Laborers In The Vineyard

This Gospel of the laborers in the vineyard is probably one of the hardest for us to understand. It goes against the grain of our modern mentality, with our fair wage laws and beliefs that those who work harder deserve a greater reward. The owner of the vineyard gives the same wage to everyone, to those who worked all day in the heat and to those who only worked an hour. Naturally, those who worked all day protested. They thought they should get more—likely what we too would think if we were in their shoes.

But the Gospel is not about employers and employees. It’s about God and his love. The Good News here is that God loves everyone and desires their salvation. God pursues us to the very end of life, giving the graces to turn and be converted. This doesn’t mean, however, that those who spend their lives far away from God are better off than those who have loved him their whole life. It’s always better to know and love God, for He is our true Good. The deeper our relationship with him, the better off we are.

With that in mind, we can also think about today’s feast: the Queenship of the Blessed Virgin Mary. This feast is like a bookend to the Assumption, celebrated one week ago. With these two feasts, the Church reminds us that we can also have a powerful relationship with Mary, our Mother. Mary has a spiritual motherhood in the Church. Like her divine Son Jesus, Mary also is concerned about our salvation. She constantly prays and intercedes for each one of us, her spiritual children. Like the owner of the vineyard, she is generous in obtaining graces for all. Her queenship is one of love, exercised in hearts and expressed in service. Mary is at our service, in the sense that she is always doing good on earth. Her reign as queen is not one of ruling and legislating, but of service and love. And we too are called to participate in that reign: “If we persevere, we also shall reign with him” (2 Tim 2:12).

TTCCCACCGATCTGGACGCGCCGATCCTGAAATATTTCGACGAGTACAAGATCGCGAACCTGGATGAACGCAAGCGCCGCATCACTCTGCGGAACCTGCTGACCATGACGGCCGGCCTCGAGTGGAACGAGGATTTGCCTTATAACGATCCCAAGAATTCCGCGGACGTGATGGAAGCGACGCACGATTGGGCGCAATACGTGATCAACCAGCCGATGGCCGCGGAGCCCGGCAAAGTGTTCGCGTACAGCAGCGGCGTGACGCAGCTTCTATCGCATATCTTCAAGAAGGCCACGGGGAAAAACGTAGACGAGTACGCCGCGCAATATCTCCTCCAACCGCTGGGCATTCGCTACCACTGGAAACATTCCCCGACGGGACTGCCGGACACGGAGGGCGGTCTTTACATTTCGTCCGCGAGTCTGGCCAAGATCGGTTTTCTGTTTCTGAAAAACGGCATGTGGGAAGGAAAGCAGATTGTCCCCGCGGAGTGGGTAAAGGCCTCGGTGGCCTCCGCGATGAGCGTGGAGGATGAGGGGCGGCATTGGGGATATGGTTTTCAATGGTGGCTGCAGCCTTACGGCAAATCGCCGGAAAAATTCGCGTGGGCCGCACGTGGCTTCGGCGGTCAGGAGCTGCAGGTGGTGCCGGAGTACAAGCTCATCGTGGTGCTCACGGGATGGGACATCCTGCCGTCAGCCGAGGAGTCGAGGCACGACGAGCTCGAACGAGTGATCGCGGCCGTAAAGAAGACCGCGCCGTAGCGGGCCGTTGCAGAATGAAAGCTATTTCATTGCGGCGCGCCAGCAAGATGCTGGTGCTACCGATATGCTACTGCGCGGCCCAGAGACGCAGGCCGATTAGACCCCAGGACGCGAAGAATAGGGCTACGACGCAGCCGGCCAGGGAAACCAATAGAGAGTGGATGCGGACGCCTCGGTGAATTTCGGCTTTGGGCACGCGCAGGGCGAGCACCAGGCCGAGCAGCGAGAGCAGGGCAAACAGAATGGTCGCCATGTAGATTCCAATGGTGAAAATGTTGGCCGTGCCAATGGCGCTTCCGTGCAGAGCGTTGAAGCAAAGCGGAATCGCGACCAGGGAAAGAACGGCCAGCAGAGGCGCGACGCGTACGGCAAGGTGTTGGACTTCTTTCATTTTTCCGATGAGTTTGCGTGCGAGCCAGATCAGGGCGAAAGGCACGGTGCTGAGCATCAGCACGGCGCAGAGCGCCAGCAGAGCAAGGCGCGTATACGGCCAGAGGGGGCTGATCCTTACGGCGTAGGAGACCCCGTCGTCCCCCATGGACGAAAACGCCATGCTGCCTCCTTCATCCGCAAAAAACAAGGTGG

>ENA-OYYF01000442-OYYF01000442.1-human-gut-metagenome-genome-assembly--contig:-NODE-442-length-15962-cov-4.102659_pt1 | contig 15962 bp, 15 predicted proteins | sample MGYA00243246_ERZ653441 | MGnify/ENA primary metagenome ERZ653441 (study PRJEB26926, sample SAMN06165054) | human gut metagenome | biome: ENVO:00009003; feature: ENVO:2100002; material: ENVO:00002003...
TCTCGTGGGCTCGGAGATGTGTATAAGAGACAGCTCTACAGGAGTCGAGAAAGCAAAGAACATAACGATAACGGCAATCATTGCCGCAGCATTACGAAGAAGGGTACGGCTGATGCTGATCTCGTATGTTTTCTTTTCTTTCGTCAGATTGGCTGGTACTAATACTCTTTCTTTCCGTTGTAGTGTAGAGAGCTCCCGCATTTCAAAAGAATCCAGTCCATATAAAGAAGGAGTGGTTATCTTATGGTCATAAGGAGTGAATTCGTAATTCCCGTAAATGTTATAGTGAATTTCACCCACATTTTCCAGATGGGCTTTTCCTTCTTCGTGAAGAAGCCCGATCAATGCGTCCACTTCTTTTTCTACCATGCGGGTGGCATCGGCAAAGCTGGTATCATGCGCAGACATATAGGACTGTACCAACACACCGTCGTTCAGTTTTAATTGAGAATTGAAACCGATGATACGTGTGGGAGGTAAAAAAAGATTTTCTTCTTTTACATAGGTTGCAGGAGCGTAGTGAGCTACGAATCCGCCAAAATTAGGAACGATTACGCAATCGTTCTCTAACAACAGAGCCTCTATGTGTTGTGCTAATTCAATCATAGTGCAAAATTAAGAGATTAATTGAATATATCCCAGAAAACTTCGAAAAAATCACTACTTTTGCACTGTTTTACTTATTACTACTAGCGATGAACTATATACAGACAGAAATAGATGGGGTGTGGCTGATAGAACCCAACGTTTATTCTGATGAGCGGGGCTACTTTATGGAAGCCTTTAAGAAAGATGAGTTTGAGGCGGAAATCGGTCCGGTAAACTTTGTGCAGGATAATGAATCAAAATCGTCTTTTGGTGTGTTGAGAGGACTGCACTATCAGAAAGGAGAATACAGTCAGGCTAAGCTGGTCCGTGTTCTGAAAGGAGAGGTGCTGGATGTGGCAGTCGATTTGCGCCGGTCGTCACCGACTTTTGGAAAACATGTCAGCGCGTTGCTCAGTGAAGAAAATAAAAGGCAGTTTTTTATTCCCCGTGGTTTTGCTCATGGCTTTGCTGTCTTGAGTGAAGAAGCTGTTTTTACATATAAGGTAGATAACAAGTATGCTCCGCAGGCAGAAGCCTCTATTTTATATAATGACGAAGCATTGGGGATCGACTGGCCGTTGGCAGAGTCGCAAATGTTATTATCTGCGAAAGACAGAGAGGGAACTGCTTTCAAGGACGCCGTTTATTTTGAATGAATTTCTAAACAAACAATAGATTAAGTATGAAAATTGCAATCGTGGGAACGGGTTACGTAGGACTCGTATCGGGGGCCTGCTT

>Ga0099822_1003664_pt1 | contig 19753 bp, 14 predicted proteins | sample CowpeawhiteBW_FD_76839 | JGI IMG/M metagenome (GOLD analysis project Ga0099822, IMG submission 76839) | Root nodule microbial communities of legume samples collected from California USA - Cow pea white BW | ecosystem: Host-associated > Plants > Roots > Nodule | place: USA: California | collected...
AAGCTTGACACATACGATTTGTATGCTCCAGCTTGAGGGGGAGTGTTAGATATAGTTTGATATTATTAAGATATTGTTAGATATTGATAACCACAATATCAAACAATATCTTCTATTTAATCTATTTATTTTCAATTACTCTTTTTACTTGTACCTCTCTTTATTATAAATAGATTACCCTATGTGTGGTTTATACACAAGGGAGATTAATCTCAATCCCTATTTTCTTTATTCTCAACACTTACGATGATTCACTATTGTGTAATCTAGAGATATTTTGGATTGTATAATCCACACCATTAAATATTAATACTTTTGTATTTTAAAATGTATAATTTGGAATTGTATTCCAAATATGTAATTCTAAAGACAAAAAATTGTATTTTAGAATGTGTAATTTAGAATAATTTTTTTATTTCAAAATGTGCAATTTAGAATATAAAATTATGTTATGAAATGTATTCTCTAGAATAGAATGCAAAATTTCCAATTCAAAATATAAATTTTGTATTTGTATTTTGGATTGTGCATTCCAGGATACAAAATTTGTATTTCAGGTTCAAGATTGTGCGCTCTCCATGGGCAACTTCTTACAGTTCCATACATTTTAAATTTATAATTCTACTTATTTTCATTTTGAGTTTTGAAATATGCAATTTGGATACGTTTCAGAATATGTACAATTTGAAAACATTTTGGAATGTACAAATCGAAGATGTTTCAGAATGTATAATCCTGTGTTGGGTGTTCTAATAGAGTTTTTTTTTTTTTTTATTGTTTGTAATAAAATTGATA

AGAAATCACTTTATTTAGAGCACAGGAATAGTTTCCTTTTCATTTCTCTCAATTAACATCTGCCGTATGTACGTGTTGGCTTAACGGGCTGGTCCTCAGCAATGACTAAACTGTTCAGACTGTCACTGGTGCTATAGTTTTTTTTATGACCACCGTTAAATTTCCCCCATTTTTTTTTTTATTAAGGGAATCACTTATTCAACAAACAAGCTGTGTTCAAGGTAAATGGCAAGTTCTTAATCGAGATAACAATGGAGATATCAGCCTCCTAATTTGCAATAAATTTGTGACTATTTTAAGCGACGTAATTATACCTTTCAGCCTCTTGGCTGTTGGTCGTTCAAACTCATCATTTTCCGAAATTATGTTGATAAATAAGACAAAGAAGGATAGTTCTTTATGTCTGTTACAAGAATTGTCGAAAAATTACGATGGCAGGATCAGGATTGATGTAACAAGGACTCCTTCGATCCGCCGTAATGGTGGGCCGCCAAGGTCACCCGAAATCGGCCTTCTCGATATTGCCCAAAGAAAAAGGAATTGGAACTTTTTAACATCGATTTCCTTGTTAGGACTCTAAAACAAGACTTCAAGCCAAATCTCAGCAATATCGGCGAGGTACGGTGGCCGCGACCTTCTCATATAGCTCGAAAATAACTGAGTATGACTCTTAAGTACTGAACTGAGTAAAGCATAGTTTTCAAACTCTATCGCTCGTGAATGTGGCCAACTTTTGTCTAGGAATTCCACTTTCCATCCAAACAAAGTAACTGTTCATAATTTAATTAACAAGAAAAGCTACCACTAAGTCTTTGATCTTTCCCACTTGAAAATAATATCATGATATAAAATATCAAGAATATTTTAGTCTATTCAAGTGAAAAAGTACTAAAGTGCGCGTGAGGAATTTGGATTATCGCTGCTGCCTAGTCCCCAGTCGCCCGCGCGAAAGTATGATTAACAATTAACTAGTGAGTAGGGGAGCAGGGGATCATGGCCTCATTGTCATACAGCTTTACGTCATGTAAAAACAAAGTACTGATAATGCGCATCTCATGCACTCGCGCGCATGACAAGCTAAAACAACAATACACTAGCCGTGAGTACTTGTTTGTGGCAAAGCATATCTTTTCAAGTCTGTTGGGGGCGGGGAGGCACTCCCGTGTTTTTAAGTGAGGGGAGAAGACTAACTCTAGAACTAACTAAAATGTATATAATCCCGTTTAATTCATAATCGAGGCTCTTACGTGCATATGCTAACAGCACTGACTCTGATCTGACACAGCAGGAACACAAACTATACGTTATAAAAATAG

Following the example of Mary our Mother, we will be like the owner of the vineyard who treats everyone with generosity, even if they don’t seem to deserve it. Our standard of giving will not be based on the merits of others, but on the love of God reflected in every person.

Sr. Marianne Lorraine Trouve'

Sr. Marianne Lorraine Trouve’ has been a member of the Daughters of Saint Paul since 1976. She has an MA in theology from the University of Dayton and has served on the editorial staff of Pauline Books & Media for over 20 years. She is the author of several books, including Mary: Help in Hard Times, Angels: Help from on High, and Thomas Aquinas. When she’s not writing, editing, or working on logic puzzles, she can be found blogging at